Thursday bought with it again more choral sessions this time lead by the advanced conductors. They introduced two more pieces, Vivaldi’s Beatus Vir and Emmanuel d’Astorga’s Stabat Mater, which were to be performed on the Saturday evening. Watching the skills and professionalism of the advanced conductors was a great motivation to see what we could be like in years to come. However, back in reality, we had chosen our pieces to perform in our foundation concert, I had chosen My Bonnie Lies Over the Ocean but the other songs conducted by the others included the Welsh traditional All Through the Night and American Traditional Strike the Bell. After this we had bigger things to prepare such as the performance of the Barbershop chorus, which with huge over the top reactions and moments of comic singing, went down a treat for the watching audience with laughter throughout.

Friday was The Big Day for the foundation conductors. For the majority of us we’d conduct a choir for the first time in a concert setting (pictured above). Further rehearsals throughout the day, settled our nerves and we were all very excited to get on stage and perform. I’m glad and very proud to say that the whole concert was a huge success followed by a very relieved bow at the end of each piece! To follow a successful day, we had the second informal concert of the week. I performed in two acts, one of which was ‘Without Love’ from the musical Hairspray and myself and three other guys performed in Barbershop quartet of the song Shine on Me which was received with great laughs and applause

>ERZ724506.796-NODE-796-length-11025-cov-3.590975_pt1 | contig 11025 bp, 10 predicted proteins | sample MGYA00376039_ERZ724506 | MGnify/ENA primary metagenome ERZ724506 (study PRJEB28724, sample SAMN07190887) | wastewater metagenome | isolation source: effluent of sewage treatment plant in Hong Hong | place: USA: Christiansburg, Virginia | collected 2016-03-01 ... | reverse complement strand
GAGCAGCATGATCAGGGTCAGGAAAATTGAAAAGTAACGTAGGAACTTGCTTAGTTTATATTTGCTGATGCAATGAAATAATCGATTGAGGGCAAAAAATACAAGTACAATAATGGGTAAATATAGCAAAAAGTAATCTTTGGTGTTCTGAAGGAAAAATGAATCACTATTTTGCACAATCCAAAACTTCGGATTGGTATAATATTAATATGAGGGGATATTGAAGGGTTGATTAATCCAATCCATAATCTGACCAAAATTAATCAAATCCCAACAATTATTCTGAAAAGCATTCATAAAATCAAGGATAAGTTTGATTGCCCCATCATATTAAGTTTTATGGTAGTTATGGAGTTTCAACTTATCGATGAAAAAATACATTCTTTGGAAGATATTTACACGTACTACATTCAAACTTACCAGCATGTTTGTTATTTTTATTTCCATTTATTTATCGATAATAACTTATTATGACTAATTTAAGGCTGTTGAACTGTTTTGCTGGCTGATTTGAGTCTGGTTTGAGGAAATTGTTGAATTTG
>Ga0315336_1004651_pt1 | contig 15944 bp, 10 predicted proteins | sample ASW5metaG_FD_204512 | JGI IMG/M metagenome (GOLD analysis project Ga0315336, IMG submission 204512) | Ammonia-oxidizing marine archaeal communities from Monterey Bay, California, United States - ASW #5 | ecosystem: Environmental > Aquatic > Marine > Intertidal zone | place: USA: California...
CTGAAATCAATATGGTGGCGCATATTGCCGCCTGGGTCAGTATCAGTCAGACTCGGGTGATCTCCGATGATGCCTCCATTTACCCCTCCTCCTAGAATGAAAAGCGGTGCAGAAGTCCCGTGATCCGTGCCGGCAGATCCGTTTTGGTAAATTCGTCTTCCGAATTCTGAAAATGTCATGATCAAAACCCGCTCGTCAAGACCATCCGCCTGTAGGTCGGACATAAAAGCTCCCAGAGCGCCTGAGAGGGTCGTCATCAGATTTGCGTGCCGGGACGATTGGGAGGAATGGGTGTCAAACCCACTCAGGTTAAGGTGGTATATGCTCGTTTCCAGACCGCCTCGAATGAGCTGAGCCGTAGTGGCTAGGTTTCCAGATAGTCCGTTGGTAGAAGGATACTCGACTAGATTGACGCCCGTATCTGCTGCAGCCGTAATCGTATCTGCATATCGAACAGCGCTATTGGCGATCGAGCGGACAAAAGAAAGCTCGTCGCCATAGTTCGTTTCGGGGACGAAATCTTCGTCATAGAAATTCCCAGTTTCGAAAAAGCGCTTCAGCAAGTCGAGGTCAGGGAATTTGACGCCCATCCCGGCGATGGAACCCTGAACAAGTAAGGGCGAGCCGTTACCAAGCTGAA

Saturday wasn’t as relaxed as we had hoped as we had last minute rehearsals with the advanced conductors and video feedback from our performances yesterday, where we got to watch our conducting and to reflect on what we had learnt during the week. Reflecting on my performance, I hadn’t quite eradicated the dramatic head and shoulder movements, but applied to the right piece I’m sure it could be quite effective, however for the time being I’ll leave Beethoven’s 9th to the professionals. Saturday evening brought a fantastic performance of the advanced conductors and both pieces of music. It was followed by the awards and then the end-of-course party. I won’t talk too much about the party for several reasons but, ordering over £150 worth of pizza goes to show how big the party was…

Overall I can’t praise and recommend Sing for Pleasure enough for the thorough and professional attitude that all the tutors have to the teaching and development of every participant. The tutors are fantastic and incredibly willing to teach and help but also friendly, making this week not one to forget. I can’t wait to book onto the next course. The week has taught me so much that will benefit many people for the years to come. I would even go as far to say, that it has inspired me to pursue a career in conducting and music, if I were to continue my training. A huge ‘thank you’ to everyone who made the week a fantastic week and to those who enabled me to attend this course, I am incredibly grateful!